MD, Department of Pathology, St. Luke’s - Roosevelt Hospital Center, Columbia University College of Physicians & Surgeons, New York, USA
Received date: March 25, 2011; Accepted date: April 10, 2011; Published date: April 13, 2011
Citation: Ranade A, Macias A (2011) Primary Cutaneous Mucinous Carcinoma of the Vulva Displaying a Papillary Pattern. J Cytol Histol 2:113. doi: 10.4172/2157-7099.1000113
Copyright: © 2011 Ranade A, et al. This is an open-access article distributed under the terms of the Creative Commons Attribution License, which permits unrestricted use, distribution, and reproduction in any medium, provided the original author and source are credited.
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Primary cutaneous mucinous carcinoma (PCMC) is an extremely rare, low grade, adnexal sweat gland neoplasm that commonly affects the head and neck in the elderly population. Microscopically, it typically shows islands of epithelial cells floating in pools of mucin separated by fibrous septae. Recurrence after excision is common but metastasis is rare. Cutaneous mucinous carcinoma of the vulva is an extremely rare tumor. We report here one such case in an 89 year-old female which on histology revealed a multicystic tumor with tumor cells arranged in the form of papillae, floating in pools of mucin within the cysts. Our case thus illustrates an uncommon histological pattern of vulvar PCMC and discusses its clinical significance.
Cutaneous mucinous carcinoma; Papillary pattern; Metastatic adenocarcinoma; Bartholin's gland carcinoma; Ectopic breast tissue in the vulva
Primary mucinous carcinoma of the skin is an uncommon but histologically distinct adnexal neoplasm that mainly affects the head and neck in the elderly population [1,2]. Primary cutaneous mucinous carcinoma of the vulva is extremely rare and very rarely shows a papillary pattern on histology. This, along with the rare location in the vulvar skin brings into consideration multiple possibilities of origin.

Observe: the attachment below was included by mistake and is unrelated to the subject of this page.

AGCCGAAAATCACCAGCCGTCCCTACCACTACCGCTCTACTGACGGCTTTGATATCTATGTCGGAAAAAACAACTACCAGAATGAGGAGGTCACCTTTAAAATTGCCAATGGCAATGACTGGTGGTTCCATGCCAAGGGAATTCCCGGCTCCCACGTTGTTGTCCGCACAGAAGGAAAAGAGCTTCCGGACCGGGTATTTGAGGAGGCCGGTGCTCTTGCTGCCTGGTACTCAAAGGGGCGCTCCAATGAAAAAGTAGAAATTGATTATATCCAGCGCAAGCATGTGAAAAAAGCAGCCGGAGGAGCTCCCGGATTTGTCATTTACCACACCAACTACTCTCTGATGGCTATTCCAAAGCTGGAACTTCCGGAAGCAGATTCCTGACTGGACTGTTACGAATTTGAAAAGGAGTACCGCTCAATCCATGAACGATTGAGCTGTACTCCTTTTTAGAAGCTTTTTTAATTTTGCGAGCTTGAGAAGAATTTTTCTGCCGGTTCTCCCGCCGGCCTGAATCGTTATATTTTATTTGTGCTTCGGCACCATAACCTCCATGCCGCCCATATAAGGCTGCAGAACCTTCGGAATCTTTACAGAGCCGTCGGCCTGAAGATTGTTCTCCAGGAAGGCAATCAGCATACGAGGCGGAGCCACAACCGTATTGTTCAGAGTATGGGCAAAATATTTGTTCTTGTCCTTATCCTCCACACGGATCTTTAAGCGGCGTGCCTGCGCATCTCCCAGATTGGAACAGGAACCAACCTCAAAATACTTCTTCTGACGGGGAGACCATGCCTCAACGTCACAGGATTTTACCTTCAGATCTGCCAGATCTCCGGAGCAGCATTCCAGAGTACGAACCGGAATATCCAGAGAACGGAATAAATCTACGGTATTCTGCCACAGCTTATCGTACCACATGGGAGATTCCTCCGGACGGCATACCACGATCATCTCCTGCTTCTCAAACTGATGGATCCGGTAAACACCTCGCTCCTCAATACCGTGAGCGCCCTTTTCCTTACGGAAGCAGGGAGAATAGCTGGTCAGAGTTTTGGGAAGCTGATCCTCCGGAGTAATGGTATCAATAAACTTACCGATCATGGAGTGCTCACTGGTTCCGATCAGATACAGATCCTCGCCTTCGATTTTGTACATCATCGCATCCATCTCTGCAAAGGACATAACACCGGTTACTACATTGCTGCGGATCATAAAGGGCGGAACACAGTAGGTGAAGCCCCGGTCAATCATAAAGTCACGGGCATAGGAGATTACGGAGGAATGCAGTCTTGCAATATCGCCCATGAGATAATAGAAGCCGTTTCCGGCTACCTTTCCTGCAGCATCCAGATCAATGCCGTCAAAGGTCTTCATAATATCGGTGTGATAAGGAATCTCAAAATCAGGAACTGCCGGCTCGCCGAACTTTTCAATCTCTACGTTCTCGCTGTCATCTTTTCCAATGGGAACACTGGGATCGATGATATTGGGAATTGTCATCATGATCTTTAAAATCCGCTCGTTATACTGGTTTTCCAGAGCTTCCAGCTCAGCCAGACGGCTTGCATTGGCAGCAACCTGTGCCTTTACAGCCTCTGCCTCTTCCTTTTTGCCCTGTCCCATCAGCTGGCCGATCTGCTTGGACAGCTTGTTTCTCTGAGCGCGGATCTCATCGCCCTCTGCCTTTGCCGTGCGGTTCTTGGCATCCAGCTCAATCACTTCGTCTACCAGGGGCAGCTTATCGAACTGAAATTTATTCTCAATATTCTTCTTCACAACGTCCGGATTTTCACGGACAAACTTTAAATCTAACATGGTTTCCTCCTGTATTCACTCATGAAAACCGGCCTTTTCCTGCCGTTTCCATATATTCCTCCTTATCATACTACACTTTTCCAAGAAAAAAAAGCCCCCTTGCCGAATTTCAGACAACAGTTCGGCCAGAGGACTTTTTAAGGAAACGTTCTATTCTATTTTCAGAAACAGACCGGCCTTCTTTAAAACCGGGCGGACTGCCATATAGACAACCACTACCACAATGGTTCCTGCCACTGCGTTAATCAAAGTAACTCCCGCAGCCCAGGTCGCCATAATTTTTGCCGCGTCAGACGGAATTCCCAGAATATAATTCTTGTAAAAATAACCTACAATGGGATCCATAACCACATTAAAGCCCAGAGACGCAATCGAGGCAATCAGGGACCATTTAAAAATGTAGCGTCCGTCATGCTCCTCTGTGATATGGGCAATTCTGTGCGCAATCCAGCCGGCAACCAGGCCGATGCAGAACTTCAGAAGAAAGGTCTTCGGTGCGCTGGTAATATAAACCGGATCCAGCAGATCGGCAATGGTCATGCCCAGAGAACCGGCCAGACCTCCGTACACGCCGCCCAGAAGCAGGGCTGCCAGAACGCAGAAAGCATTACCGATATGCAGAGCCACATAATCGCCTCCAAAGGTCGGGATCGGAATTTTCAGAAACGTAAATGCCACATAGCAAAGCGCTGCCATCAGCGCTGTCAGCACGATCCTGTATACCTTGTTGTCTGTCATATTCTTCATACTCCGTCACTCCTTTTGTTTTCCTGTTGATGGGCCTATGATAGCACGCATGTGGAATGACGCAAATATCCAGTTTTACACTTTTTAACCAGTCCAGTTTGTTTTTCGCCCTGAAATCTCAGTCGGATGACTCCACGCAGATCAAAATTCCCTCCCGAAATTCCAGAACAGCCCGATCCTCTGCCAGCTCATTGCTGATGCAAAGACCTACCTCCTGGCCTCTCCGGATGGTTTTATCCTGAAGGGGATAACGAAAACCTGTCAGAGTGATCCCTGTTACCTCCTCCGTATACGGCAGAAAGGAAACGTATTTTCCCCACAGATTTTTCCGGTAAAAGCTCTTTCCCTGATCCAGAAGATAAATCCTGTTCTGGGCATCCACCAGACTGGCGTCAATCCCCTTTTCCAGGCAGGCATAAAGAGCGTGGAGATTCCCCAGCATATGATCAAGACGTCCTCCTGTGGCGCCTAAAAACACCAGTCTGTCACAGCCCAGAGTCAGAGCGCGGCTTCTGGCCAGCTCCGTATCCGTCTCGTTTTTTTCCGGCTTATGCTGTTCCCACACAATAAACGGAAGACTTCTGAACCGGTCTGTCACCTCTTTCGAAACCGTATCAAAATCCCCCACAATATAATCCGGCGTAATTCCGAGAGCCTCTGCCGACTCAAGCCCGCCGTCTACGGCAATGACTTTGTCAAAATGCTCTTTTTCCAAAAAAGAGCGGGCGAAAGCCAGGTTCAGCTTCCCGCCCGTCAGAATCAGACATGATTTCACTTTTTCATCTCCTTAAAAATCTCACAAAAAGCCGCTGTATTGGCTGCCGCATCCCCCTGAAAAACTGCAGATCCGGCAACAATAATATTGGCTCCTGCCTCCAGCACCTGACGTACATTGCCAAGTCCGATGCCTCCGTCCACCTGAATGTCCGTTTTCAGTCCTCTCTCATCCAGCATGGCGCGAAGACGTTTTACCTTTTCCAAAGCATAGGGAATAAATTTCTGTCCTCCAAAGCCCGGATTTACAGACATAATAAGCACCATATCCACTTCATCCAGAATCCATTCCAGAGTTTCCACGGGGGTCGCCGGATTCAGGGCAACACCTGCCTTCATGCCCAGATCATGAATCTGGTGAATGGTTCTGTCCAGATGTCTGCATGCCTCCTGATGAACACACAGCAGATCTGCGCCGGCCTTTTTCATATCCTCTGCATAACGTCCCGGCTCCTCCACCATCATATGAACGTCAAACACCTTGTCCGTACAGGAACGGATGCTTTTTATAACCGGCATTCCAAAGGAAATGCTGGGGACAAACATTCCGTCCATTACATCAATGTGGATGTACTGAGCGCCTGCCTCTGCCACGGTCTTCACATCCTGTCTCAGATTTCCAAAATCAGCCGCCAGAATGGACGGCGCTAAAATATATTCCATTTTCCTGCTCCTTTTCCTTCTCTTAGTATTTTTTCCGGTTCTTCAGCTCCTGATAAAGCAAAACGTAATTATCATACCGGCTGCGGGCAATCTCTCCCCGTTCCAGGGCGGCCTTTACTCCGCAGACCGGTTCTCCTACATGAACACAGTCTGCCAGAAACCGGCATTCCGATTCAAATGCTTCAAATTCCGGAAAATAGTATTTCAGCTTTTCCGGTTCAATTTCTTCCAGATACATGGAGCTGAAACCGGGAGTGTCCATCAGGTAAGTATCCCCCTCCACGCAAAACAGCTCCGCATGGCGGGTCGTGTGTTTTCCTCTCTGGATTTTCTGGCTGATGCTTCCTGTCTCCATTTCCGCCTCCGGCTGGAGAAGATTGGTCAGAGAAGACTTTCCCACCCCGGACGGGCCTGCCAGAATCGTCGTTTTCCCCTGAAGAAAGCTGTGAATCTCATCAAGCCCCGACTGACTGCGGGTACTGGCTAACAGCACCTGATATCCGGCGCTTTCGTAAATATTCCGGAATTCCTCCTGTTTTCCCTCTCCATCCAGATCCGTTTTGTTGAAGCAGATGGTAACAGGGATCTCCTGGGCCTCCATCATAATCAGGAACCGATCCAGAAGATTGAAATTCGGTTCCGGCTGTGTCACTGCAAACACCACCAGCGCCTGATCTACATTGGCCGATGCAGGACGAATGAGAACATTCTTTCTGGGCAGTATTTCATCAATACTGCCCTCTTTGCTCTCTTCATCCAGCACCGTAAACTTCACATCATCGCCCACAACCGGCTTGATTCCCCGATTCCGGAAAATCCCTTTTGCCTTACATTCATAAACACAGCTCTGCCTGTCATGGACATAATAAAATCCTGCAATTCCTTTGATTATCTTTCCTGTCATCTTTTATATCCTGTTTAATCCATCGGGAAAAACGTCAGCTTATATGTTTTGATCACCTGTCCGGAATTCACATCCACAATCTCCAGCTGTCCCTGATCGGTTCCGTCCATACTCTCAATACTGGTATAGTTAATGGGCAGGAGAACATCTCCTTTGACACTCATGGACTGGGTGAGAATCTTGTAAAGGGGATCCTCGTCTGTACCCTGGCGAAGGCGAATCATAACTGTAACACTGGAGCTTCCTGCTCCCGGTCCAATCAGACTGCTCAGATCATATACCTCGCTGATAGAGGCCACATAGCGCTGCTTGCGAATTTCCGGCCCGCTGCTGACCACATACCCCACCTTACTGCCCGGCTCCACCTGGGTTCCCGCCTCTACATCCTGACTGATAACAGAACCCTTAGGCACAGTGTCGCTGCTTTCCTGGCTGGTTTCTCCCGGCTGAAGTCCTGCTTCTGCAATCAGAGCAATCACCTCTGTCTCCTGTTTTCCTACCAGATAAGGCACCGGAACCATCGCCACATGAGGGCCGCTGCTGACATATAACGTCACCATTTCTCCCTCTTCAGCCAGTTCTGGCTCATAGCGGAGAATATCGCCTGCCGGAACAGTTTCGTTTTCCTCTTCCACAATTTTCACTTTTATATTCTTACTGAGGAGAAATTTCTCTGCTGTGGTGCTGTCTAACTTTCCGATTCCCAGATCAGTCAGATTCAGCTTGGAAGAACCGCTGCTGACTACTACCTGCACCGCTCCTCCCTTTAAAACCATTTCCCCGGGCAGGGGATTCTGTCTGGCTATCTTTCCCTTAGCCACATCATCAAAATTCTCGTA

Our patient an 89-year-old G5 P4, presented to the Gynecology Department of our hospital with a several month history of gradually increasing vulvar swelling on the left labium majus. The initial clinical impression was that of an epidermoid cyst (Figure 1). There was no family history of breast or gynecological malignancy. Her past surgical history was significant for a total abdominal hysterectomy and bilateral salpingo-oophorectomy for prolapse (in 1975) and right breast lumpectomy (1995) followed by a mastectomy (2000) for an intraductal carcinoma. Follow-up mammograms in 2005 and 2007 were unremarkable. Her physical examination, laboratory evaluation and imaging studies (Computerized Tomographic (CT) scan of the thorax, abdomen and pelvis) including a colonoscopy were essentially unremarkable.
The left vulvectomy specimen consisted of a 2.8 x 2.5 cm gray tan multicystic tumor with a gelatinous cut surface. There were no other skin lesions or lymphadenopathy and the labia minora and interlabial sulcus were unremarkable. Histological examination of the vulvar lesion showed a multicystic tumor involving the dermis and subcutaneous tissue, with tumor cells arranged in the form of papillae floating in pools of mucin within the cysts. The papillae contained fibrovascular cores (Figure 2-b). Also seen were thin fibrous septae separating the papillary fragments. Occasional tight cell clusters were also seen. Cytologically, the cells showed mild pleomorphism with oval to elongated nuclei, hyperchromasia and occasional prominent nucleoli (Figure 2-c). No perineural or lymphatic permeation was identified and the surgical margins all around were clear on pathological examination.